Understanding a Common Seal

Common Seal
Summary: An official symbol of a company used while formalising paperwork and documents like contracts, share certificates, etc.

A common seal (also a company or corporate seal) is an official symbol used by a corporation. This seal, embossed with the entity’s title and number of registrations, is utilised while formalising paperwork like contracts, deeds, and share certificates.


Update on Common Seal Requirement in Singapore

In Singapore, things have changed regarding the necessity of a common seal. Since 31 March 2017, as per Sections 41A, 41B, and 41C of the Companies Act (Cap. 50), the use of a common seal is no longer compulsory for companies and Limited Liability Partnerships (LLPs) when they put their signature on legal papers.

Section 41A (1) clarifies that a company may possess a common seal, though it’s not obligatory.

Section 41B (1) explains that a company has the authority to authenticate a document conceived or specified as a deed without the need to stamp a common seal if signed by:
(a) a director and a secretary of the company,
(b) at least two directors of the company or
(c) a company director in the company of a witness who vouches for the signature.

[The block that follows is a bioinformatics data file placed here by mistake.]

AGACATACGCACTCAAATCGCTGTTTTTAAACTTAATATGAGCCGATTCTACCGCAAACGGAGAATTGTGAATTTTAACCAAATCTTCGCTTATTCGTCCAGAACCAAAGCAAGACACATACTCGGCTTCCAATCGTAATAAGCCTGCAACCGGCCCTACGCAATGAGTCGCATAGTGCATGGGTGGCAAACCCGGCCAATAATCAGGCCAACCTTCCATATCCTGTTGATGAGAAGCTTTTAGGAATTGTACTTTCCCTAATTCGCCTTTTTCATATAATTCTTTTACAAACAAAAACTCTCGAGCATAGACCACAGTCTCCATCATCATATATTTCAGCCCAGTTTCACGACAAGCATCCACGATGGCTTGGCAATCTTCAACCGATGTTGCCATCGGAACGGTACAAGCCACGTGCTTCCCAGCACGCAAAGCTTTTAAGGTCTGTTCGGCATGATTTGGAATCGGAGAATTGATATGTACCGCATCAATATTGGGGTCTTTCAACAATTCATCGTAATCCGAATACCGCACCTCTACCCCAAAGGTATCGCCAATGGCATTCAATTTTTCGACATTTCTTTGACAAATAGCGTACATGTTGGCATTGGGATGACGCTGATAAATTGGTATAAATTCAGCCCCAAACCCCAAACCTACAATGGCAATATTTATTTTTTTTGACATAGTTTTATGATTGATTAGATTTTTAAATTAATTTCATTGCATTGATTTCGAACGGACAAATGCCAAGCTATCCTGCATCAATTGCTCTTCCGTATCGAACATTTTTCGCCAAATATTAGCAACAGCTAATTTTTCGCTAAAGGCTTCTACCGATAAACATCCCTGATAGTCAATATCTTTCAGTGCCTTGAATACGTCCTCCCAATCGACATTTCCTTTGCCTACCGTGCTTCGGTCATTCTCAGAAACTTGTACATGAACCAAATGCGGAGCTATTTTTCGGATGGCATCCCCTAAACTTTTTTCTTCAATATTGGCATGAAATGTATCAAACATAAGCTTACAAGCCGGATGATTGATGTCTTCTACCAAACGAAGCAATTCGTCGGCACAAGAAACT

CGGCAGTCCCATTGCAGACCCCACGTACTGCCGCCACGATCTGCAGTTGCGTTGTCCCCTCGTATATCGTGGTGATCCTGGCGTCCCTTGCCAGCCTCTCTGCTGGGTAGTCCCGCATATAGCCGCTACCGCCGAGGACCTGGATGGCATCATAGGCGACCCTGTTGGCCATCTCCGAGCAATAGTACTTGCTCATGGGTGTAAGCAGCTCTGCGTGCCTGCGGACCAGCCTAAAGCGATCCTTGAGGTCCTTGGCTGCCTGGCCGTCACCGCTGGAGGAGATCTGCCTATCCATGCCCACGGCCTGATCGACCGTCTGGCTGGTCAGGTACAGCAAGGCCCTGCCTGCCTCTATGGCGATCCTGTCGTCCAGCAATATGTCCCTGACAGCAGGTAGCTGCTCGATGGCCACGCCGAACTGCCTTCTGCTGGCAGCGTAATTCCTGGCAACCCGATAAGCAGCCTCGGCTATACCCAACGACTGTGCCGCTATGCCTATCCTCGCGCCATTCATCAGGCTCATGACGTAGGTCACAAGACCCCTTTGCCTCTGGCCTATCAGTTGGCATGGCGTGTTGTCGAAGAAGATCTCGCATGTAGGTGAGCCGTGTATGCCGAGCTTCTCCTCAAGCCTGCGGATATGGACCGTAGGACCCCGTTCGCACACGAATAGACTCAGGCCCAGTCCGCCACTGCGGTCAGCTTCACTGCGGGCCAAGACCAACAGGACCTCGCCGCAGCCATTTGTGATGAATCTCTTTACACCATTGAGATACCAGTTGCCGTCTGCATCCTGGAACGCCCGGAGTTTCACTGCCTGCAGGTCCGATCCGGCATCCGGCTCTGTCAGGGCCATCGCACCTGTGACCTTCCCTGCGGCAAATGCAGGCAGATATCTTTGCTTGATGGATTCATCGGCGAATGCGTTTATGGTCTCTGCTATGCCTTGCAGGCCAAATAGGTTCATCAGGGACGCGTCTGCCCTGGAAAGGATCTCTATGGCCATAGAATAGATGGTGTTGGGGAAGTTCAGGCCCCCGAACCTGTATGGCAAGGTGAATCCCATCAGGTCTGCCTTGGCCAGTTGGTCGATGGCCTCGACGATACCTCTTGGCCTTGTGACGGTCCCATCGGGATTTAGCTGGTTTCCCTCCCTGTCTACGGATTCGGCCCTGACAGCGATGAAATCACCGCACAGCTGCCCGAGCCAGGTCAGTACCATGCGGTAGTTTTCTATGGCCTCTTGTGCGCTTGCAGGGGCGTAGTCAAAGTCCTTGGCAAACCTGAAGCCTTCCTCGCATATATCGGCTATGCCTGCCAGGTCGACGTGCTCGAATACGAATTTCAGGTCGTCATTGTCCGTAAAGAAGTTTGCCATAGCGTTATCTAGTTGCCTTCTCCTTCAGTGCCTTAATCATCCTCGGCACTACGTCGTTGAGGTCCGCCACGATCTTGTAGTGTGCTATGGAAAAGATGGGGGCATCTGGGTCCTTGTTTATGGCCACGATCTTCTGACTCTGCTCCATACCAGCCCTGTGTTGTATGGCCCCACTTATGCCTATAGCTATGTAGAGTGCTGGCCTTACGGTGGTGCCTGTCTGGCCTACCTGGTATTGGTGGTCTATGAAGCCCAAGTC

Section 41C presents the alternative to using a seal in situations where any written law or rule mandates that any document should bear the common seal of a company or indicates potential consequences if it doesn’t, such a law or rule is respected as long as the document carries a signature.

Despite these revisions, certain companies still retain a common seal for use in international dealings. When not in use, the seal is stored at the company’s official address.


Signature as an Alternative to Seal

Legal documents don’t necessarily need a common seal; signatures from authorised individuals may suffice.

In the case of companies, legal papers can be authorised by:

  • a company director and the secretary,
  • two company directors or
  • a company director under the watch of a witness who can confirm the signature.

For LLPs, these documents can be legitimated by:

  • two partners from the LLP, or
  • one partner accompanied by a witness who can verify the signature.